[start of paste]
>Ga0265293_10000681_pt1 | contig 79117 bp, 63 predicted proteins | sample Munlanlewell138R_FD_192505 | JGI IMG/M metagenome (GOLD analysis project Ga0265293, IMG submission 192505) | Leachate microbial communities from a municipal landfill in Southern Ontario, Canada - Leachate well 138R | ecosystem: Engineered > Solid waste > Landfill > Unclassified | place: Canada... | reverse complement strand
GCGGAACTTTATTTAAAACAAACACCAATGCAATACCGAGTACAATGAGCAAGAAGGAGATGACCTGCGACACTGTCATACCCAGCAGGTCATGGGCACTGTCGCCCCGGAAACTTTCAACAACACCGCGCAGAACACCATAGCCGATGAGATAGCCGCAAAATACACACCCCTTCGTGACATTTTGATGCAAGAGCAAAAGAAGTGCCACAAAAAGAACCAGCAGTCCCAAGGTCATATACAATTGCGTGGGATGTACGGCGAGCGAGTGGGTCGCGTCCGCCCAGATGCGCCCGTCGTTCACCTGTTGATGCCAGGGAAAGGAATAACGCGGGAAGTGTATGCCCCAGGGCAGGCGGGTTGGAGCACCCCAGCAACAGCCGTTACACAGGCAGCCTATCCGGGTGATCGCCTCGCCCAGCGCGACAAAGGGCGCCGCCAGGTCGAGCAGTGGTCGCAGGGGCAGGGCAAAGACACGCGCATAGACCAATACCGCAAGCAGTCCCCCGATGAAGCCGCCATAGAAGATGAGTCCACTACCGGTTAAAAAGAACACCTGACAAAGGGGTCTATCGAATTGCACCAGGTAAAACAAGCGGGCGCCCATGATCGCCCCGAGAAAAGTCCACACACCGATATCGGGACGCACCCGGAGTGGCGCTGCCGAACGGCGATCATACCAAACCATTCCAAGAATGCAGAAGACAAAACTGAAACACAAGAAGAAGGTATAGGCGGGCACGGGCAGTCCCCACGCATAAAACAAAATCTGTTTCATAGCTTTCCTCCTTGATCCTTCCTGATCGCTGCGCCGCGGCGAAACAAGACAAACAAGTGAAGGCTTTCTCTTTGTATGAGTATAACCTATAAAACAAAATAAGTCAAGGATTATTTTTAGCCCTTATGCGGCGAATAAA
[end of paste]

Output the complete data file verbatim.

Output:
>Ga0265293_10000681_pt1 | contig 79117 bp, 63 predicted proteins | sample Munlanlewell138R_FD_192505 | JGI IMG/M metagenome (GOLD analysis project Ga0265293, IMG submission 192505) | Leachate microbial communities from a municipal landfill in Southern Ontario, Canada - Leachate well 138R | ecosystem: Engineered > Solid waste > Landfill > Unclassified | place: Canada... | reverse complement strand
GCGGAACTTTATTTAAAACAAACACCAATGCAATACCGAGTACAATGAGCAAGAAGGAGATGACCTGCGACACTGTCATACCCAGCAGGTCATGGGCACTGTCGCCCCGGAAACTTTCAACAACACCGCGCAGAACACCATAGCCGATGAGATAGCCGCAAAATACACACCCCTTCGTGACATTTTGATGCAAGAGCAAAAGAAGTGCCACAAAAAGAACCAGCAGTCCCAAGGTCATATACAATTGCGTGGGATGTACGGCGAGCGAGTGGGTCGCGTCCGCCCAGATGCGCCCGTCGTTCACCTGTTGATGCCAGGGAAAGGAATAACGCGGGAAGTGTATGCCCCAGGGCAGGCGGGTTGGAGCACCCCAGCAACAGCCGTTACACAGGCAGCCTATCCGGGTGATCGCCTCGCCCAGCGCGACAAAGGGCGCCGCCAGGTCGAGCAGTGGTCGCAGGGGCAGGGCAAAGACACGCGCATAGACCAATACCGCAAGCAGTCCCCCGATGAAGCCGCCATAGAAGATGAGTCCACTACCGGTTAAAAAGAACACCTGACAAAGGGGTCTATCGAATTGCACCAGGTAAAACAAGCGGGCGCCCATGATCGCCCCGAGAAAAGTCCACACACCGATATCGGGACGCACCCGGAGTGGCGCTGCCGAACGGCGATCATACCAAACCATTCCAAGAATGCAGAAGACAAAACTGAAACACAAGAAGAAGGTATAGGCGGGCACGGGCAGTCCCCACGCATAAAACAAAATCTGTTTCATAGCTTTCCTCCTTGATCCTTCCTGATCGCTGCGCCGCGGCGAAACAAGACAAACAAGTGAAGGCTTTCTCTTTGTATGAGTATAACCTATAAAACAAAATAAGTCAAGGATTATTTTTAGCCCTTATGCGGCGAATAAA